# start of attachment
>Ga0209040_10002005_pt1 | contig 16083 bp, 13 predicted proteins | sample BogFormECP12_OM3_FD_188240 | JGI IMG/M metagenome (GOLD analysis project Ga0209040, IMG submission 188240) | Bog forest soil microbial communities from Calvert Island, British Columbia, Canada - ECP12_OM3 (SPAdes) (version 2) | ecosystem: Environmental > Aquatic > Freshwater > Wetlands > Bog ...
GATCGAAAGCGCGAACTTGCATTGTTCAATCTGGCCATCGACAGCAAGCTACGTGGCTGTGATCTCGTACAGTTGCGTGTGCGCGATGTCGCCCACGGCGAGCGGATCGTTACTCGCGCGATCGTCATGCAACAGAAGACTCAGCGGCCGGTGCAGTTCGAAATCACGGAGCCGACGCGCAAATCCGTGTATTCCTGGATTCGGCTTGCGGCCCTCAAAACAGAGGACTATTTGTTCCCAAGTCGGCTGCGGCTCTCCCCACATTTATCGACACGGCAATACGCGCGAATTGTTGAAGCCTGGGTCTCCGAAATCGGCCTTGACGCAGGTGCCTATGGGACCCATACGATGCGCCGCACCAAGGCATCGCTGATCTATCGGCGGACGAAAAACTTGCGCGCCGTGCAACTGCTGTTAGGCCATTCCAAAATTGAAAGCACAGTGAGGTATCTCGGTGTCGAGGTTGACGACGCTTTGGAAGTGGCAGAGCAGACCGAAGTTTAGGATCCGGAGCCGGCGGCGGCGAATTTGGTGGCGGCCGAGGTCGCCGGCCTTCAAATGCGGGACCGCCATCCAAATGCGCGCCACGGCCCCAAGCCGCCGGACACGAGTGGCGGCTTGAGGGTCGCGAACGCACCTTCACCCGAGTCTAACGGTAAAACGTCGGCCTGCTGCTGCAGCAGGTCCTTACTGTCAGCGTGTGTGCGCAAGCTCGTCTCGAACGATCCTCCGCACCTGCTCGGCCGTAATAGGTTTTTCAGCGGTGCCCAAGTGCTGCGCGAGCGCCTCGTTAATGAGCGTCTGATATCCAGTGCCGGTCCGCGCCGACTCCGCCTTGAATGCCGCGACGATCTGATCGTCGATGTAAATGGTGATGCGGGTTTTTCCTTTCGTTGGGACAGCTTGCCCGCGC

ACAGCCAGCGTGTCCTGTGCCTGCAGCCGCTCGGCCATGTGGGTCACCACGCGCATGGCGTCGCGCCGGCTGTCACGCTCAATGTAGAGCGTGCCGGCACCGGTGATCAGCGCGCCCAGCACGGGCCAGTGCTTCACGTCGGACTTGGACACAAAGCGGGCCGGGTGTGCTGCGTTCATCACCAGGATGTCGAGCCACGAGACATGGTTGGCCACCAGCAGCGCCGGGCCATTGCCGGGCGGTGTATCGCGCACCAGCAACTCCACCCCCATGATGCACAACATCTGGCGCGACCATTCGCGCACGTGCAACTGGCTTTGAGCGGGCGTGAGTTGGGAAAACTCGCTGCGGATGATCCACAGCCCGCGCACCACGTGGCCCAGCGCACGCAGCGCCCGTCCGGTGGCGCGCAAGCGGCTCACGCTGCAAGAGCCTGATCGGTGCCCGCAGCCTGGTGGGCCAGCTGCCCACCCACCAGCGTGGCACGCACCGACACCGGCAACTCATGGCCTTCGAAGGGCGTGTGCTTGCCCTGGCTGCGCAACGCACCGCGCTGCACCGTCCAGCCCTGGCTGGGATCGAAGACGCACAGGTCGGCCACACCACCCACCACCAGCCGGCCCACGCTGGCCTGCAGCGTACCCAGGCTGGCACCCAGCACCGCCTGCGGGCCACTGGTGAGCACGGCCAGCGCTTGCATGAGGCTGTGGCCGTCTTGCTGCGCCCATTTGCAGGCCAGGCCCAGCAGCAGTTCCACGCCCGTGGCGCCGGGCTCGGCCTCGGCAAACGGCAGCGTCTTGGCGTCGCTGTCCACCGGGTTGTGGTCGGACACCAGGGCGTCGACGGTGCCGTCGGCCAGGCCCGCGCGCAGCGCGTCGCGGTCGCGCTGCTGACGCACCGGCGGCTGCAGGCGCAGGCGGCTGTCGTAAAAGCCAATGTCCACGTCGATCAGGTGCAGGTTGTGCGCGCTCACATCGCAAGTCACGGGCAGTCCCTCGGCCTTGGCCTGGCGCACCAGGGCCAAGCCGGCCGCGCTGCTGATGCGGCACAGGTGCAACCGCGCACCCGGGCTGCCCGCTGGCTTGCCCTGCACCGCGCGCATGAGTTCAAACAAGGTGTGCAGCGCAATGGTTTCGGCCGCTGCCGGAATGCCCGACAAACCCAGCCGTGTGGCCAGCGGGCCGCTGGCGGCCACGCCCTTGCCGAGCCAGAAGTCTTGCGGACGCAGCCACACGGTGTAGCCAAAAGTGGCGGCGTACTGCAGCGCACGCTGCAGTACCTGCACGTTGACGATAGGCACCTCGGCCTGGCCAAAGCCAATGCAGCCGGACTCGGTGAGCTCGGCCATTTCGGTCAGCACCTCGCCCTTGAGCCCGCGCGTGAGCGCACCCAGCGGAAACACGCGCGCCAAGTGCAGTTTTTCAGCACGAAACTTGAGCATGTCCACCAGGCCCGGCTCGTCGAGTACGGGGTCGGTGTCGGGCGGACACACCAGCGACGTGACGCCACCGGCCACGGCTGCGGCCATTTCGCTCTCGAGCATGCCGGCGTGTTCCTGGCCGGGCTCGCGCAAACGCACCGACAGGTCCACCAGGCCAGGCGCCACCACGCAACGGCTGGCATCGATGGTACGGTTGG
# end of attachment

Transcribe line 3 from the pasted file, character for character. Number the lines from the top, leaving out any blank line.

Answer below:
ACAGCCAGCGTGTCCTGTGCCTGCAGCCGCTCGGCCATGTGGGTCACCACGCGCATGGCGTCGCGCCGGCTGTCACGCTCAATGTAGAGCGTGCCGGCACCGGTGATCAGCGCGCCCAGCACGGGCCAGTGCTTCACGTCGGACTTGGACACAAAGCGGGCCGGGTGTGCTGCGTTCATCACCAGGATGTCGAGCCACGAGACATGGTTGGCCACCAGCAGCGCCGGGCCATTGCCGGGCGGTGTATCGCGCACCAGCAACTCCACCCCCATGATGCACAACATCTGGCGCGACCATTCGCGCACGTGCAACTGGCTTTGAGCGGGCGTGAGTTGGGAAAACTCGCTGCGGATGATCCACAGCCCGCGCACCACGTGGCCCAGCGCACGCAGCGCCCGTCCGGTGGCGCGCAAGCGGCTCACGCTGCAAGAGCCTGATCGGTGCCCGCAGCCTGGTGGGCCAGCTGCCCACCCACCAGCGTGGCACGCACCGACACCGGCAACTCATGGCCTTCGAAGGGCGTGTGCTTGCCCTGGCTGCGCAACGCACCGCGCTGCACCGTCCAGCCCTGGCTGGGATCGAAGACGCACAGGTCGGCCACACCACCCACCACCAGCCGGCCCACGCTGGCCTGCAGCGTACCCAGGCTGGCACCCAGCACCGCCTGCGGGCCACTGGTGAGCACGGCCAGCGCTTGCATGAGGCTGTGGCCGTCTTGCTGCGCCCATTTGCAGGCCAGGCCCAGCAGCAGTTCCACGCCCGTGGCGCCGGGCTCGGCCTCGGCAAACGGCAGCGTCTTGGCGTCGCTGTCCACCGGGTTGTGGTCGGACACCAGGGCGTCGACGGTGCCGTCGGCCAGGCCCGCGCGCAGCGCGTCGCGGTCGCGCTGCTGACGCACCGGCGGCTGCAGGCGCAGGCGGCTGTCGTAAAAGCCAATGTCCACGTCGATCAGGTGCAGGTTGTGCGCGCTCACATCGCAAGTCACGGGCAGTCCCTCGGCCTTGGCCTGGCGCACCAGGGCCAAGCCGGCCGCGCTGCTGATGCGGCACAGGTGCAACCGCGCACCCGGGCTGCCCGCTGGCTTGCCCTGCACCGCGCGCATGAGTTCAAACAAGGTGTGCAGCGCAATGGTTTCGGCCGCTGCCGGAATGCCCGACAAACCCAGCCGTGTGGCCAGCGGGCCGCTGGCGGCCACGCCCTTGCCGAGCCAGAAGTCTTGCGGACGCAGCCACACGGTGTAGCCAAAAGTGGCGGCGTACTGCAGCGCACGCTGCAGTACCTGCACGTTGACGATAGGCACCTCGGCCTGGCCAAAGCCAATGCAGCCGGACTCGGTGAGCTCGGCCATTTCGGTCAGCACCTCGCCCTTGAGCCCGCGCGTGAGCGCACCCAGCGGAAACACGCGCGCCAAGTGCAGTTTTTCAGCACGAAACTTGAGCATGTCCACCAGGCCCGGCTCGTCGAGTACGGGGTCGGTGTCGGGCGGACACACCAGCGACGTGACGCCACCGGCCACGGCTGCGGCCATTTCGCTCTCGAGCATGCCGGCGTGTTCCTGGCCGGGCTCGCGCAAACGCACCGACAGGTCCACCAGGCCAGGCGCCACCACGCAACGGCTGGCATCGATGGTACGGTTGG